The purpose of the present study is to examine the Incentives of Use and the Internet Addiction factors, in primary school students, through the formation of a Model based on the Internet Use Motives and Addiction, utilizing the new educational framework of “Digital School” and taking into account the findings of Cognitive Science and Social Informatics.
The present study hopes to contribute to:
The research strategy that we followed in this study falls within the methodology of the quantitative research. In particular, we implemented a fixed (non-experimental) research project, provided for the collection of quantitative data. Based on the theoretical framework of the present study, the aim of the research is to investigate the significance of the use of ICT in the public administration of primary schools. In addition, it aims to study the effect of Predispositional Factors (Self-Efficacy, Computer Anxiety), which constitute the introduction of ICT in school administration very effective.
The research tools that constitute the Model of Internet Use Motives and Internet Addiction are the following:
1. Scale of Self-Efficacy on the Internet (Eastin and LaRose, 2000)
2. Scale of Computer Anxiety (Althaus & Tewksbury, 2000)
3. Scale of Internet Use Motives CMC (Papacharissi & Rubin, 2000)
4. Scale of Cognitive Involvement (Eveland, Seo & Marton 2002)
5. Scale of Affective Involvement (Hsu & Price, 1993)
6. Scale of Interaction (Campbell & Neer, 2001)
7. Scale of Internet Affinity (Papacharissi & Rubin, 2000)
The suggestion is a Model of Internet Use Motives and Internet Addiction, which utilizes the Theory of Use and Recompense. This model results from a modeling process conducted in three stages and formed after pre-researches implemented in primary Greek schools.
The Model parameters
Self-efficacy: There has been little research on self-efficacy on the Internet. For this reason, there are only a few measurement scales of self-efficacy on the Internet. We used the Scale of Self-Efficacy on the Internet (Eastin & LaRose, 2000).
Computer Anxiety: It is defined as the fear or resistance in the use of the Internet (e.g. searching for digital information or internet communication) and it has to do with the adverse effects on the Internet users. We used the Scale of Computer Anxiety (Althaus & Tewksbury, 2000).
Internet Use Motives: The Motives Scale (CMC) (Papacharissi & Rubin, 2000), combines interpersonal motives (companionship, sentimentalism and control), motives related to the media and motives on new technology.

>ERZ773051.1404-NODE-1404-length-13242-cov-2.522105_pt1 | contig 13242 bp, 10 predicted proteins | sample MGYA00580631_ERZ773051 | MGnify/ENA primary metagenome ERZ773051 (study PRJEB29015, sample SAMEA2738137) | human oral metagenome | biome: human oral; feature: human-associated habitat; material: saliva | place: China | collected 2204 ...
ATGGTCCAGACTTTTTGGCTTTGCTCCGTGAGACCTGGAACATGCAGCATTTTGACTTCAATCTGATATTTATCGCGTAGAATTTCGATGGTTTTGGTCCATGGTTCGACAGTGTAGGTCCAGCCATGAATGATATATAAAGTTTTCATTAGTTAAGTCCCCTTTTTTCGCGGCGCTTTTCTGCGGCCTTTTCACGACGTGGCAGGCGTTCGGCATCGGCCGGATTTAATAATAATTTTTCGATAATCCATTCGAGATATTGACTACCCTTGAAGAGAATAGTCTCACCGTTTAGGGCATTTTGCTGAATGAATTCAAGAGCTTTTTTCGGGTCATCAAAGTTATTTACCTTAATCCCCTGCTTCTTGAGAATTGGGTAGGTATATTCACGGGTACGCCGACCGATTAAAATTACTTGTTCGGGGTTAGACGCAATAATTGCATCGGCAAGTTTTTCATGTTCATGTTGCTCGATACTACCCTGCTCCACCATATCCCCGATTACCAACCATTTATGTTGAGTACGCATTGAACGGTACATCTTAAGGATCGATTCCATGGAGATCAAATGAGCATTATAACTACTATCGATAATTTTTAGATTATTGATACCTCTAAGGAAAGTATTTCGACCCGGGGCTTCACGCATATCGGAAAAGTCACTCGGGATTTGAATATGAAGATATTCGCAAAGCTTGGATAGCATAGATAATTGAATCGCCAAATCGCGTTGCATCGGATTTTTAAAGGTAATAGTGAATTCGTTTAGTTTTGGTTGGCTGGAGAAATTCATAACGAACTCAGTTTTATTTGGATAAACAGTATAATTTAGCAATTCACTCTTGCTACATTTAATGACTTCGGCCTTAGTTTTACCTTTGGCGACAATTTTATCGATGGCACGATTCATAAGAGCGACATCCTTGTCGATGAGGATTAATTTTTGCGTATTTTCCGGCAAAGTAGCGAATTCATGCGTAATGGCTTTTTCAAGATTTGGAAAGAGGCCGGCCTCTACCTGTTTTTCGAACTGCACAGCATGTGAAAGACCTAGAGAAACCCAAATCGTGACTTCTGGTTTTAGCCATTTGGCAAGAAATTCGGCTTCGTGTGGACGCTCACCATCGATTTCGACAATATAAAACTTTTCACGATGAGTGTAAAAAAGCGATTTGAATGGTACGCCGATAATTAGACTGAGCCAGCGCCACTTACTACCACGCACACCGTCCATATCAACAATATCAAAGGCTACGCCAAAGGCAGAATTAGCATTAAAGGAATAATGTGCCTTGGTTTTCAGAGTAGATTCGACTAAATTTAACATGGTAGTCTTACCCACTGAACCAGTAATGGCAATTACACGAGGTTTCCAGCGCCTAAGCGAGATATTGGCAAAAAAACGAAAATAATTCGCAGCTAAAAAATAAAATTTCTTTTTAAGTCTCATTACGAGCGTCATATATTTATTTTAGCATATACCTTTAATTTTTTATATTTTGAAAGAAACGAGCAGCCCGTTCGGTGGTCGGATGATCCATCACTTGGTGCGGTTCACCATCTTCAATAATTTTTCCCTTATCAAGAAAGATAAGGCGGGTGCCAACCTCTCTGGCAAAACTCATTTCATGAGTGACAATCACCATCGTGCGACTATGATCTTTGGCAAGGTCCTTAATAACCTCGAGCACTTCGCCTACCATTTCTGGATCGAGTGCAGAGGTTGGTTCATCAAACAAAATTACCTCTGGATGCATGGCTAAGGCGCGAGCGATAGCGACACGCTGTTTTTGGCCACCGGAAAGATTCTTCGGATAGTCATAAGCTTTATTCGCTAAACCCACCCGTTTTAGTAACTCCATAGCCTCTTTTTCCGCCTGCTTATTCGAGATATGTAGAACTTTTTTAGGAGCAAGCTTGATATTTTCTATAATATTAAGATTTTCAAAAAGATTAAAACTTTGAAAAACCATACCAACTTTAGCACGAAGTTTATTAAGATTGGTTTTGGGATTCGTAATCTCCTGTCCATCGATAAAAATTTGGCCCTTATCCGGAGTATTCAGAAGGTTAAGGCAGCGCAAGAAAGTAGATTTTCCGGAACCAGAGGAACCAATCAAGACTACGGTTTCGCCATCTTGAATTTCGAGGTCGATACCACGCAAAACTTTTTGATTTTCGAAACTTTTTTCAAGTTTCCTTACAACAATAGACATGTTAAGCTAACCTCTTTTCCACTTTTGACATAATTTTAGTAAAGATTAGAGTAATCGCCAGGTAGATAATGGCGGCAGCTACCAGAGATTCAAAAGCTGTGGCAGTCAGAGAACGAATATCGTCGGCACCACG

Cognitive Involvement: The cognitive involvement is closely related to the mental processing of messages. The cognitive involvement is reflected in the active participation during information processing. We used the Scale of Cognitive Involvement (Eveland, Seo & Marton, 2002).
Affective Involvement: The communication researchers have not paid enough attention to the role emotions play on human communication, even though research on emotions has been intensified over the last few years (Perse, 1998). We used the Scale of Affective Involvement (Hsu & Price, 1993).
Internet Affinity: A high level of Internet Affinity means high dedication or psychological commitment. In this sense, it could be argued that people with great affinity with the media are more likely to use them more frequently. We used the Scale of Internet Affinity (Papacharissi & Rubin, 2000).
We chose as a purposive research sample students in primary schools (fifth and sixth grade), who feel comfortable in the use of new technologies and in the communication via internet applications. The sample was 46.9% males (n = 221) and 53.1% females (n = 250).
The ages of the participants ranged between 11 and 13 years old. These students attended schools of the Unified Reformed Educational Program. The proportional and purposive samples allow researchers to increase the demographic diversity and variability (Kerlinger & Lee, 2000).
Limitations of the research
The purposive sample was not selected at random and therefore it may not represent the overall population of Internet Users. For example, we have excluded from this research people over 13 years old, since we needed to limit the sample to students in primary education.